On one level this story is romantically told, a forest is the setting and it is so beautifully described that the reader can visualise it very clearly from the magnificence of the gigantic trees to the way moonlight falls into and through them… even a sense of the silence of the forest is there somehow, in what is not written. The author writes: ‘It felt to us as though we were entering some land from which we’d been separated, along with our infancy, and our dreams, long before coming into this world of bitterness and reality.’ The story itself and the outcome shatters the peaceful images of forest life and the animals within it and reveals a great deal about the nature of people. Even when the hunters first enter the forest, the juxtaposition between their ugliness of manner and intent and the forest’s beauty is stark. The drama that is later enacted in the dense forest is fulsomely described by the author and the terrible culture rift between the characters dramatically revealed.

Reviewer Rebecca Lloyd's 'Finger Buffet' appeared in Out of Print December 2010.

Saturday, August 4, 2018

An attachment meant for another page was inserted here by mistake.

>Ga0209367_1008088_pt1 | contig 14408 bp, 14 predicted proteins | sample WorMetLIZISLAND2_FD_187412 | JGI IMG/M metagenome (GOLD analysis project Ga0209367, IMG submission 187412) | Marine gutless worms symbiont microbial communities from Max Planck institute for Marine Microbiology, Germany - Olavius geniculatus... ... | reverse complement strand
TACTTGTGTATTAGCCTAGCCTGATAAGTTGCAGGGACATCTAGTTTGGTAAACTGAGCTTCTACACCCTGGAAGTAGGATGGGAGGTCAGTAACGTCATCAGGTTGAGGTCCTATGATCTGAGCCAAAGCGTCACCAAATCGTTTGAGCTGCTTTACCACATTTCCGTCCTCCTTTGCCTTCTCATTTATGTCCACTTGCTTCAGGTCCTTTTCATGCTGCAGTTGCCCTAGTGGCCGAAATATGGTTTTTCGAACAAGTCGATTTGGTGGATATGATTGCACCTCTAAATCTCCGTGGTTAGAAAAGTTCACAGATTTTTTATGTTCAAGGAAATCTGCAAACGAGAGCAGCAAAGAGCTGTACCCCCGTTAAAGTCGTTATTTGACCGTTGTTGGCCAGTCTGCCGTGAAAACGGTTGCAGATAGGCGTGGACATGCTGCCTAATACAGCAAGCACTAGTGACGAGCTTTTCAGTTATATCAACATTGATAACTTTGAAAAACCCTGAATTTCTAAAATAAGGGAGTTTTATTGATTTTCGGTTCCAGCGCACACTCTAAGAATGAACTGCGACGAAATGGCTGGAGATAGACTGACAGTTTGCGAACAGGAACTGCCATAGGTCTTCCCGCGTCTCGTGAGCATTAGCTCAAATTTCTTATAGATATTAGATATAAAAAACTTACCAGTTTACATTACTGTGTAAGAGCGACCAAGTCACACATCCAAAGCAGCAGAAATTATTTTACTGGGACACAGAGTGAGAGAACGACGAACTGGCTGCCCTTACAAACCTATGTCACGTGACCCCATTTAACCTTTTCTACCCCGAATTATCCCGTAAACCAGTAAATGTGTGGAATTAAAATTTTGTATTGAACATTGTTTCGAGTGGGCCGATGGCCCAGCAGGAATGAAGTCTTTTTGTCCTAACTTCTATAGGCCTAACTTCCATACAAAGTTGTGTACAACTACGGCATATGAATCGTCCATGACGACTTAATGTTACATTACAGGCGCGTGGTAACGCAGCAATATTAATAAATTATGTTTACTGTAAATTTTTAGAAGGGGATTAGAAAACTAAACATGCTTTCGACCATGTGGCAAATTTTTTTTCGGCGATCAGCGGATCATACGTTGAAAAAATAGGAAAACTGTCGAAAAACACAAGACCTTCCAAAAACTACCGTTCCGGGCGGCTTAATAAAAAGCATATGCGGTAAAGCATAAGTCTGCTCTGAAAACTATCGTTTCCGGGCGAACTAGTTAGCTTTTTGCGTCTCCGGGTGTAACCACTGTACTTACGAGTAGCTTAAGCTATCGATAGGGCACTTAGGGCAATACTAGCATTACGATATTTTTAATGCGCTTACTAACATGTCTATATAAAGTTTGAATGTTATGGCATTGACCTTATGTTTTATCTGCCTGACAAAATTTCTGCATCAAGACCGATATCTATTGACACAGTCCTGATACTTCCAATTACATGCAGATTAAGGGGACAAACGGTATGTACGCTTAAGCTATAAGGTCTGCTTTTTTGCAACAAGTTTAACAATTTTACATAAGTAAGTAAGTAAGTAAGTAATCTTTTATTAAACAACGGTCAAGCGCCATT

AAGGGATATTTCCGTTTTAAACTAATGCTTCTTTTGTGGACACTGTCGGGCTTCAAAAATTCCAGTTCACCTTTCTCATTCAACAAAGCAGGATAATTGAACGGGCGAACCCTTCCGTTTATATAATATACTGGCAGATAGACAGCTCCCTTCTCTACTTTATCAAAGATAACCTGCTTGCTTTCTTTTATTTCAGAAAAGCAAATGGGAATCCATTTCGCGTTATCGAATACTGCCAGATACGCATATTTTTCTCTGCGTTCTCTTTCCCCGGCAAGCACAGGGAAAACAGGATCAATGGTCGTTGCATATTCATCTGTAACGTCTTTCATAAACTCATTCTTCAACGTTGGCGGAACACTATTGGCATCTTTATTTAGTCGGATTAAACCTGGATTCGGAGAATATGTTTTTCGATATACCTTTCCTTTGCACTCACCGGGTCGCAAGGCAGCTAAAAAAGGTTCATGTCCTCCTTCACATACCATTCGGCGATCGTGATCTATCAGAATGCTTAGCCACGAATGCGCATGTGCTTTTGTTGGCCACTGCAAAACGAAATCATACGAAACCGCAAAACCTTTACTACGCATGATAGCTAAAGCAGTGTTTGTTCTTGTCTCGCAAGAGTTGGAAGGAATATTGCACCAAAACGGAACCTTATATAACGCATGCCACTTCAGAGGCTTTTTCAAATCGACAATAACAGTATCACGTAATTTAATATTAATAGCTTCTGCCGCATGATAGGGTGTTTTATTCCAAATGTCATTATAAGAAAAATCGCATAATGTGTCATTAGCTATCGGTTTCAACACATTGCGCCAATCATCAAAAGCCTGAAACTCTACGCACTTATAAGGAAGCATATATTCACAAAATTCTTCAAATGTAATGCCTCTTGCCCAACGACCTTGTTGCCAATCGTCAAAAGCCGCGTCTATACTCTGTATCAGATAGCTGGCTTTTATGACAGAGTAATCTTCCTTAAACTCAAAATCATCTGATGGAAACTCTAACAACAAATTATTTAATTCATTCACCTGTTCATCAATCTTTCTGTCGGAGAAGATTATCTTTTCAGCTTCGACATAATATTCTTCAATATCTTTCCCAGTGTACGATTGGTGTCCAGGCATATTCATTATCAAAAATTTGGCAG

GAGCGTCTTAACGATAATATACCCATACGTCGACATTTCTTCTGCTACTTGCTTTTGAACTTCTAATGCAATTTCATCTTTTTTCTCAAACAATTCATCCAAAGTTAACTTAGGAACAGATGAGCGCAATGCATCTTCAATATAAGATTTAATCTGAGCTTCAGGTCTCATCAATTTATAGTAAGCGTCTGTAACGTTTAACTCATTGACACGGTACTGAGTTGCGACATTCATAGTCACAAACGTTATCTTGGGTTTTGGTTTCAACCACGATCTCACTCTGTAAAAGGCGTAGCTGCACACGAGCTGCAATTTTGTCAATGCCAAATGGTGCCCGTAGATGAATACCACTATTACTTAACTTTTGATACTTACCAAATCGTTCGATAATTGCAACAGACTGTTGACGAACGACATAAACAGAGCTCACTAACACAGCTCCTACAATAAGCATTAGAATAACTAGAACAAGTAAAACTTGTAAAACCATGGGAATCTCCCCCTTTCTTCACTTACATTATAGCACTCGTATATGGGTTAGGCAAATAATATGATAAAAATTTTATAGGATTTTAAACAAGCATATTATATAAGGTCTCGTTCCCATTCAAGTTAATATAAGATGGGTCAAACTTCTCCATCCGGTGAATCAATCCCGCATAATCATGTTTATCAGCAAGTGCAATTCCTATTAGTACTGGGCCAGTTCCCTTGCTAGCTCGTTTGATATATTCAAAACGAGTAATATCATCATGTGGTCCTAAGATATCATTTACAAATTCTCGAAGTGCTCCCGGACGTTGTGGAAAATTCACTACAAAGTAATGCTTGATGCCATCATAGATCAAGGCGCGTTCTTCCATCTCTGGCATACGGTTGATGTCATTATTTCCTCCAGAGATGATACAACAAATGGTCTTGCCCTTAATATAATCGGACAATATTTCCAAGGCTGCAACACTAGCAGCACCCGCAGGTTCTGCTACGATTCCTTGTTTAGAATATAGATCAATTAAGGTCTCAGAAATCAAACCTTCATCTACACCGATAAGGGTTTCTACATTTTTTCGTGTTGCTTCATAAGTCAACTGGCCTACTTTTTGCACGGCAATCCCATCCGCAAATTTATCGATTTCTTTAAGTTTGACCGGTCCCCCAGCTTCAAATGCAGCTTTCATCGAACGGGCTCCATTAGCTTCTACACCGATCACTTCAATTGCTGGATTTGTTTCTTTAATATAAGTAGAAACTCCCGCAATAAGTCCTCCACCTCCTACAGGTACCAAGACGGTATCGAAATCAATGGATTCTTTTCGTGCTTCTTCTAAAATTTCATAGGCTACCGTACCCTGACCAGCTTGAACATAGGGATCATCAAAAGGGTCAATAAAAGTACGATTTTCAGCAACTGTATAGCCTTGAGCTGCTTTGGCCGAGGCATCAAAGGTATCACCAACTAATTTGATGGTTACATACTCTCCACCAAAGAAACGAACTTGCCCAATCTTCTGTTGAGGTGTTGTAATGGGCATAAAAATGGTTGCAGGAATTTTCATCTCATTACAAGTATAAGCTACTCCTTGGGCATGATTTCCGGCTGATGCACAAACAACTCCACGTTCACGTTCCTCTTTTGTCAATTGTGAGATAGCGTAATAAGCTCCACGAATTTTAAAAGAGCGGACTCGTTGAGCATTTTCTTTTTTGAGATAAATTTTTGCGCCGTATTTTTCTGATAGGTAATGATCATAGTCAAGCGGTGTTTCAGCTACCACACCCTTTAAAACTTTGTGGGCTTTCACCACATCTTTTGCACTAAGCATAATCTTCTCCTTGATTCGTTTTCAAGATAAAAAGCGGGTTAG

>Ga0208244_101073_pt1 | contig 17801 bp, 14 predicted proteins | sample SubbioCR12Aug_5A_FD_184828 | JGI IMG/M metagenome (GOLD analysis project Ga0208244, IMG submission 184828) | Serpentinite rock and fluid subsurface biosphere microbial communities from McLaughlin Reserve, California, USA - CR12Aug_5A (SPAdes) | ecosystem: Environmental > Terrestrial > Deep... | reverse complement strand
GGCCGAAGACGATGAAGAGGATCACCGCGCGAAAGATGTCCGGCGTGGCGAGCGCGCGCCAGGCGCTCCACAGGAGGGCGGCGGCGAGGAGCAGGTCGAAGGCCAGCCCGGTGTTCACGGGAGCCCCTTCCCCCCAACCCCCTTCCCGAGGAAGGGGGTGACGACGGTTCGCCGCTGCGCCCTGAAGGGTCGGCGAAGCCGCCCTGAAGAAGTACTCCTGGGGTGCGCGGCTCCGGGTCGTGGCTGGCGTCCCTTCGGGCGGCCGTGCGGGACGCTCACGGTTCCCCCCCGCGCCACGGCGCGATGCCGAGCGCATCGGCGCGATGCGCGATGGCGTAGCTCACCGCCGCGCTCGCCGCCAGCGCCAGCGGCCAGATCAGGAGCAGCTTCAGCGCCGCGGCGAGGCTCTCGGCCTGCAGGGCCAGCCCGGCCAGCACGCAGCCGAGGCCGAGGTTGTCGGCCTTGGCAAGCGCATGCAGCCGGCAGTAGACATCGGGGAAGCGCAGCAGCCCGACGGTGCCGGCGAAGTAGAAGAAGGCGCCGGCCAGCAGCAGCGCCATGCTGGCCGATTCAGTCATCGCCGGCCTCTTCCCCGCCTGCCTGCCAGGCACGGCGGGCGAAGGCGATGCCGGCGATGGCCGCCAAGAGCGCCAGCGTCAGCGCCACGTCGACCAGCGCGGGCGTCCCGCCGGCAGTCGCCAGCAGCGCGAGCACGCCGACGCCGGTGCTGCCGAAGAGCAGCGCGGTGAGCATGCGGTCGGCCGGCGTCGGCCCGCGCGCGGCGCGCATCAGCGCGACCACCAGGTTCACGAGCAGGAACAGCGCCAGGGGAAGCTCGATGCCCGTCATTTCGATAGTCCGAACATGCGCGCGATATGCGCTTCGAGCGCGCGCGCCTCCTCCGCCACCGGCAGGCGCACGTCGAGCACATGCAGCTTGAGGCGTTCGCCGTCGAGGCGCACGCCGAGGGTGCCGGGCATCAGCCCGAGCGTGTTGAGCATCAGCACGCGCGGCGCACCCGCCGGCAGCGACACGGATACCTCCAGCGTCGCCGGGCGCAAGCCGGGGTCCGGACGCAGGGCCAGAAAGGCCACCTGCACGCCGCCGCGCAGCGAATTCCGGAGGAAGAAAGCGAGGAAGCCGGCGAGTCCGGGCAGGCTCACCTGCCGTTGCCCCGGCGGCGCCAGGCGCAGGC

Premise: 'The Itinerary of Grief' by Chika Unigwe reviewed by Vandana Devi

The Itinerary of Grief by Chika Unigwe
Reviewed by Vandana Devi

Chika Unigwe from Enugu, Nigeria currently stays in Atlanta, USA. She obtained an MA in English from the Catholic University of Leuven and then her PhD from the University of Leiden. 

In The Itinerary of Grief, Chika’s narrator takes a trip to India after the death of her husband. The story follows the narrator as she tries to escape the house she lived in with her husband, to another country altogether so as to not have to talk about her husband in past tense, and in the hushed manner their friends and family now speak about him in.

The story features a couple who seem out of the ordinary - they’re quite happy about the fact that it’s just the two of them, though everyone around them seems to think differently. The idea that no matter what, there is always a puzzle to solve on the front porch that will bring them both together is also quite romantic. This leaves us feeling all the more emotional when we think of the puzzle left on the porch that isn’t put together.

Like the 19th century novels where landscapes are important characters, Chika too writes a story where the landscape of Delhi plays a central character with her places and people. Delhi becomes the place where the narrator is able to remove herself from loneliness by engaging with the people as well as the places, and finally come to terms with her loss.

Reviewer Vandana Devi is an intern at Out of Print.